These are the best ten books that I read in 2016, in order from 1 to 10. I couldn’t read as much as I would have liked to or even as much as I usually do because of my move to Japan and settling into university schedules and new surroundings; also because it is insanely expensive to buy english books here and not to mention the delays.
Sinbad no Bouken (シンドバッドの冒険, The Adventures of Sinbad) is the spin-off prequel story of the Magi (マギ) manga series and follows young Sinbad on his journey to become the High King of the Seven Seas (nanakai no haou, 七海の覇王). It is written by Ohtaka Shinobu, the author of Magi and illustrated by Yoshifumi Ohtera.
The following are my short reviews for the first 6 books I have finished reading this year.
Cinder by Marissa Meyer ★★★
(Book 1 of The Lunar Chronicles)
“Even in the future the story begins with ‘Once upon a time.’ ”
Cinder is a re-telling of the fairy-tale Cinderella where Cinder is a gifted mechanic and a cyborg in futuristic New Beijing. She is hated by her step-mother and she catches the eye of the Prince Kai. When a disease that is already spreading through the country affects Cinder’s step-sister, Cinder is blamed for it. Struck between her step-mother, Prince Kai and a dangerous power struggle going on at the palace, Cinder must turn to her own past and discover who she is, if she is to survive this dance.
‘Wishes are false. Hope is true.
Hope makes it own magic.’
I picked up this book purely because the title was so beautiful and fantastical. While I like and enjoy young adult books, it is always a quick read for me. I find it difficult to get invested in predictable romances and obviously heroic stories. So, when I started reading this book, I didn’t have great expectations. I most certainly did not expect to fall head-over-heels in love with the characters and the world and the story. I loved this book so much that I’ve read it 5 times so far; and re-reading immediately is something I very rarely do.
I read 51 books in the last year. I enjoyed most of them, with an exception of one or two. Some of them were so brilliant and touching and powerful, that they have a special place in my heart and bookshelf forever. These are the stories that I’ll never forget and will always recommend and fall back on. The following 10 books are the best from the ones I read in 2015 (not books released in 2015) and in no particular order.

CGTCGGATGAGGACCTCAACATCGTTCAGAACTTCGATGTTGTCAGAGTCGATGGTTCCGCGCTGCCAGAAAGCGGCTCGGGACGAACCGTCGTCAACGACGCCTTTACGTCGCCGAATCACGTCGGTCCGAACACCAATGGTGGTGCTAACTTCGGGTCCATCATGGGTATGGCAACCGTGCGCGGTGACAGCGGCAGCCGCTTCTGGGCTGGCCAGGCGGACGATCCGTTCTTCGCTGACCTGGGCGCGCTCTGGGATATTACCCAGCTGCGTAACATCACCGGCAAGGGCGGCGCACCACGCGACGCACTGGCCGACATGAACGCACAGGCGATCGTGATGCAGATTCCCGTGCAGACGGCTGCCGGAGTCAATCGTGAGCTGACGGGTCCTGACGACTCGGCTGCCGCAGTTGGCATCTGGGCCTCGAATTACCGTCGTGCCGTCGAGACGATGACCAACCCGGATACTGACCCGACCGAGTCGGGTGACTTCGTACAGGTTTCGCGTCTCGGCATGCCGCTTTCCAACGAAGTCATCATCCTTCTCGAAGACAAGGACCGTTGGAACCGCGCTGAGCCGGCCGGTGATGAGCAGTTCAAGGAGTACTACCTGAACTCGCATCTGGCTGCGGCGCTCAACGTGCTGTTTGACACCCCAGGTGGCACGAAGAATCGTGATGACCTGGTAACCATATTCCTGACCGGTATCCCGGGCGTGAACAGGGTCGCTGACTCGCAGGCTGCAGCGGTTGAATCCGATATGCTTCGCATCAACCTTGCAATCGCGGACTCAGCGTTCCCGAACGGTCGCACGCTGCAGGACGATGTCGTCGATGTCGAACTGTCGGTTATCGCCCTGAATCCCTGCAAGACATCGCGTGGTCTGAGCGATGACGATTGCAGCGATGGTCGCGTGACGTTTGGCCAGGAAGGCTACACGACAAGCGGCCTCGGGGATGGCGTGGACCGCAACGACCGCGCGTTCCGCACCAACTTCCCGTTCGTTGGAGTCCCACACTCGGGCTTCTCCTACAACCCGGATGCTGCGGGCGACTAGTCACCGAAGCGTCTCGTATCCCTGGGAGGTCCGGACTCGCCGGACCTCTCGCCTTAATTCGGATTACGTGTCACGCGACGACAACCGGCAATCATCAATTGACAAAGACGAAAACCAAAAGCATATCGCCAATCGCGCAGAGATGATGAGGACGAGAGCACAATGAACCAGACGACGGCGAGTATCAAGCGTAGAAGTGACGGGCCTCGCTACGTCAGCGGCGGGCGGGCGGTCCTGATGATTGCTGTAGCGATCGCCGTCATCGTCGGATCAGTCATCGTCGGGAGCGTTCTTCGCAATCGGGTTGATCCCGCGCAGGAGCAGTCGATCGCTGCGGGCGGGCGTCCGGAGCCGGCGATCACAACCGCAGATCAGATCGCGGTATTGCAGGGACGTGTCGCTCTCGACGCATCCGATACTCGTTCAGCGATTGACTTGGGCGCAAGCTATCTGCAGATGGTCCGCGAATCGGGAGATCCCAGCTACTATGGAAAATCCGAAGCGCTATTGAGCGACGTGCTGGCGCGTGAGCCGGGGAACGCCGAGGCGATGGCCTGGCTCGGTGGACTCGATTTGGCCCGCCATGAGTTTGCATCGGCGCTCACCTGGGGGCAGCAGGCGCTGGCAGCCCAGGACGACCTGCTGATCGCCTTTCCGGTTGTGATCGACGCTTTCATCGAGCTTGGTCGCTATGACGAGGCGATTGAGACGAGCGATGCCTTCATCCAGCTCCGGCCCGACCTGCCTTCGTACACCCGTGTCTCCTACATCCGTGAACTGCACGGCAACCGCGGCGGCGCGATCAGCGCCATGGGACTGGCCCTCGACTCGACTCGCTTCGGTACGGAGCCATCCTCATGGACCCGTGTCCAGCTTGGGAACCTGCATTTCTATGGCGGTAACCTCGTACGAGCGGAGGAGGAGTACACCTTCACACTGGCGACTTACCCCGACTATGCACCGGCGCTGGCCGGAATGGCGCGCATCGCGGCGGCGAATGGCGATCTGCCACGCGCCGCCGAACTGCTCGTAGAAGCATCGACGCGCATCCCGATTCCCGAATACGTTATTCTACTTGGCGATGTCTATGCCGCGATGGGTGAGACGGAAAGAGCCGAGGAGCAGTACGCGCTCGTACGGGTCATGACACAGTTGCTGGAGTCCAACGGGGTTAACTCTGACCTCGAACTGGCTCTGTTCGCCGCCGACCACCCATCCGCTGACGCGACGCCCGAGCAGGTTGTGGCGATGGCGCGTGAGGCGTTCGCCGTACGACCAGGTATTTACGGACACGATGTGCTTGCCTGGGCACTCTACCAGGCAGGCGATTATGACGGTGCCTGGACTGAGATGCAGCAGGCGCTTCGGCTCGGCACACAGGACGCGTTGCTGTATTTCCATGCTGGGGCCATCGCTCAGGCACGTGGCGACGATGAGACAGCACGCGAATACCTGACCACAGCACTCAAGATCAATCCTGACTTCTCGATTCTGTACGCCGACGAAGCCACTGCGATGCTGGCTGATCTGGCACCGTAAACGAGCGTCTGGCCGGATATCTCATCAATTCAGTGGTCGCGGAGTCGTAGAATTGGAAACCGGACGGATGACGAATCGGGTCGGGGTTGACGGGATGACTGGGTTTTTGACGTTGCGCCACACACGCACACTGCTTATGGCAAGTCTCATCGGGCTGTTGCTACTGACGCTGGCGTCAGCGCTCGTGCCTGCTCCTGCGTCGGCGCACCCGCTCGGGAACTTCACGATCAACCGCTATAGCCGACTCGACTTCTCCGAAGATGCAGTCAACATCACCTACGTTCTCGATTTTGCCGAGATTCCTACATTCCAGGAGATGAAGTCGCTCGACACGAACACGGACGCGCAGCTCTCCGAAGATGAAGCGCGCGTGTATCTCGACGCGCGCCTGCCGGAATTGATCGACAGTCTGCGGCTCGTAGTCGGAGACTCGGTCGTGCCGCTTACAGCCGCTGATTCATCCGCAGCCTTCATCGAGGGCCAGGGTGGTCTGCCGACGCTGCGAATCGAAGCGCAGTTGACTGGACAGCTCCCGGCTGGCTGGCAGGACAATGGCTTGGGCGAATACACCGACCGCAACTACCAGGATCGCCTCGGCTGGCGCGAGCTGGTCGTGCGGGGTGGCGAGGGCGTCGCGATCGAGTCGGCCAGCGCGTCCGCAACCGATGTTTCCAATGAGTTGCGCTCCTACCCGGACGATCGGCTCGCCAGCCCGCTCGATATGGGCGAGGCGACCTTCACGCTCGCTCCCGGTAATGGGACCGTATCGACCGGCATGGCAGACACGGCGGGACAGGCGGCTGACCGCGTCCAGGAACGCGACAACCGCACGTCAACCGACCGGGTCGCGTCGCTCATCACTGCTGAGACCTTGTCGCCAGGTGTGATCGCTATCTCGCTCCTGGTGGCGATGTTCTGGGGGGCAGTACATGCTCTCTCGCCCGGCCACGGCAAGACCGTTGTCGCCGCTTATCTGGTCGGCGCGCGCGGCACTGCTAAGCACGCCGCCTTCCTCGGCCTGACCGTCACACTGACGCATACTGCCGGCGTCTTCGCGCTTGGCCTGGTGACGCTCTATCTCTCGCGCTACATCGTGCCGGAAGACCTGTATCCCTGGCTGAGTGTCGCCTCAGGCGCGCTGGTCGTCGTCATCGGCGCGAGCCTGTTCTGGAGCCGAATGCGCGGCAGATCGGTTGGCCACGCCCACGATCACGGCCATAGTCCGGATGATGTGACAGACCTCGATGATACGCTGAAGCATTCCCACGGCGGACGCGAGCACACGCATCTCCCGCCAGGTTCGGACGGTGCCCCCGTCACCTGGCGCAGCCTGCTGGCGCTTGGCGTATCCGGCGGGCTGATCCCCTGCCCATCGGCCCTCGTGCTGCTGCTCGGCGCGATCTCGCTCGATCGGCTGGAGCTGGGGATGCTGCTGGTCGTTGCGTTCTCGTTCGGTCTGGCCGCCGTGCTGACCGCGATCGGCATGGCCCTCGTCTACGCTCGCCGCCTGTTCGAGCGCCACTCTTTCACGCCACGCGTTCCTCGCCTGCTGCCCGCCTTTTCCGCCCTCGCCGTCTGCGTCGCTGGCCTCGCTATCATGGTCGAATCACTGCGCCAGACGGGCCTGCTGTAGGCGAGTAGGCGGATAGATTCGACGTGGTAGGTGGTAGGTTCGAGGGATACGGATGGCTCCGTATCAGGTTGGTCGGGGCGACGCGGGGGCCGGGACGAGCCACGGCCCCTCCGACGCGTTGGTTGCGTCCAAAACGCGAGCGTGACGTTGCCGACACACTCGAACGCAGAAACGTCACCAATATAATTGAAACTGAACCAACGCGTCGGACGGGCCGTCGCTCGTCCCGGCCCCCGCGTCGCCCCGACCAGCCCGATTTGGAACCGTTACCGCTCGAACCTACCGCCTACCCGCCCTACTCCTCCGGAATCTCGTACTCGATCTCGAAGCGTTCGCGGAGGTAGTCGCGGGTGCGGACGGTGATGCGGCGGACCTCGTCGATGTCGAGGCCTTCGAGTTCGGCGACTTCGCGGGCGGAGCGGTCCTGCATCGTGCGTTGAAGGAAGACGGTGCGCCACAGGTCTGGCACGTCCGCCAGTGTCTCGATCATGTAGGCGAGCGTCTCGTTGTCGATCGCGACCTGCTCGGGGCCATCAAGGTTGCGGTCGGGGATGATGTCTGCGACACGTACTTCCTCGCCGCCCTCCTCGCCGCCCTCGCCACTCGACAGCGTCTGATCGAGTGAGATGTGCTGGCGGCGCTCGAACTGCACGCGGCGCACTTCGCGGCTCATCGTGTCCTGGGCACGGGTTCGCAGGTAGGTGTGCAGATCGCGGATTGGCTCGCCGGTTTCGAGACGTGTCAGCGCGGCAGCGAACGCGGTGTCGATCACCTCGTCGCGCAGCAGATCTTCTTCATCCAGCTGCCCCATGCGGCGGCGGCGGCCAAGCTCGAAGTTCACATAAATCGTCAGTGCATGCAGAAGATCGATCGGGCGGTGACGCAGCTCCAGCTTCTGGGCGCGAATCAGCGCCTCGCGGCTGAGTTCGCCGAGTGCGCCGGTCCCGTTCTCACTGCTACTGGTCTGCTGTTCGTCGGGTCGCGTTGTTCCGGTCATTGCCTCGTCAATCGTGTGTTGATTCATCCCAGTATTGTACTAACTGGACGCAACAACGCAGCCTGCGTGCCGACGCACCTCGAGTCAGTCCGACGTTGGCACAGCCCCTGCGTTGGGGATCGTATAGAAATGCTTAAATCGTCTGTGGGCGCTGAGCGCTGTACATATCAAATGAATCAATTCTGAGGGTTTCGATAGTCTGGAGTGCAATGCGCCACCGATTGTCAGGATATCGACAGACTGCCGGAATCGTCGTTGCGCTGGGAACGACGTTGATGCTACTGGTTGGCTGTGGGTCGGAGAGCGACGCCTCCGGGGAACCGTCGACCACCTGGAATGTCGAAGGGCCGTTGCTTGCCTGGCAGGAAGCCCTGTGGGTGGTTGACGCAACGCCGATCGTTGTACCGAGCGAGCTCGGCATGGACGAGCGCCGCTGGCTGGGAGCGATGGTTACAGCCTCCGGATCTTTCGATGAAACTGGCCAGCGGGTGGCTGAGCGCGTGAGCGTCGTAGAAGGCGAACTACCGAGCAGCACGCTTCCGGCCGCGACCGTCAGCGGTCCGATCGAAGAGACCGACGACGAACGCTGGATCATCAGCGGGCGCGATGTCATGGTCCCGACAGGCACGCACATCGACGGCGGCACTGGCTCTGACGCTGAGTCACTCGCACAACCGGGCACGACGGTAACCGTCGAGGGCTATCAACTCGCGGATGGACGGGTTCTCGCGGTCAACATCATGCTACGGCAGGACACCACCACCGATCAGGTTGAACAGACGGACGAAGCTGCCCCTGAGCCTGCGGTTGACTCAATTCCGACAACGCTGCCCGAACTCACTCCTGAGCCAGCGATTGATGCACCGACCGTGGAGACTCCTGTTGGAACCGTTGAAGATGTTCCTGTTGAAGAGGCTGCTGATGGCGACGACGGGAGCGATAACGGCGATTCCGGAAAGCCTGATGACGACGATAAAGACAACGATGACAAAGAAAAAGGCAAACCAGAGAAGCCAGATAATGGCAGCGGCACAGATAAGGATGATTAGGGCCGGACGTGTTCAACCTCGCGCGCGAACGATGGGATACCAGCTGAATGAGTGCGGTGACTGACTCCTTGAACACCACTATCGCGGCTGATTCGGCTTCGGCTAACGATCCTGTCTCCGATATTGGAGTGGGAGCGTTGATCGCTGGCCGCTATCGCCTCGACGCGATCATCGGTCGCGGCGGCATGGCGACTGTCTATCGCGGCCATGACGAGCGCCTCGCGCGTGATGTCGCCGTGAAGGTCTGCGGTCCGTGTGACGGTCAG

‘How do you unravel the meaning of something that does not wish to be known?’
A Slight Trick of the Mind is the story of Sherlock Holmes in his nineties in his retirement in Sussex, who spends his time writing and bee-keeping. Into this seemingly peaceful narrative two other stories are interwoven – the events of a recent trip to Japan that Holmes undertook in order to see a rare plant in its natural habitat and a case which Holmes had undertaken in his detective days, a case which left an indelible mark on him. While in the original canon, Holmes has always felt like a larger than life person, he is undeniably human. This book deals with the steady diminishing of that great mind due to age which is also acerbated by his declining physical abilities. While this Holmes is different from the ones we have met in various forms, he is also undeniable our Holmes. He deals with his reality head on, is under no illusions and is till sharp in tongue and mind. With a case that pushes our detective to his best, subtle references to the canon stories and an unflinching portrayal of Holmes’ humanity, A Slight Trick of the Mind is a character study of arguably one of the greatest characters created and a love letter to the great detective.
‘You can build a whole world around the tiniest of touches. Did you know that?’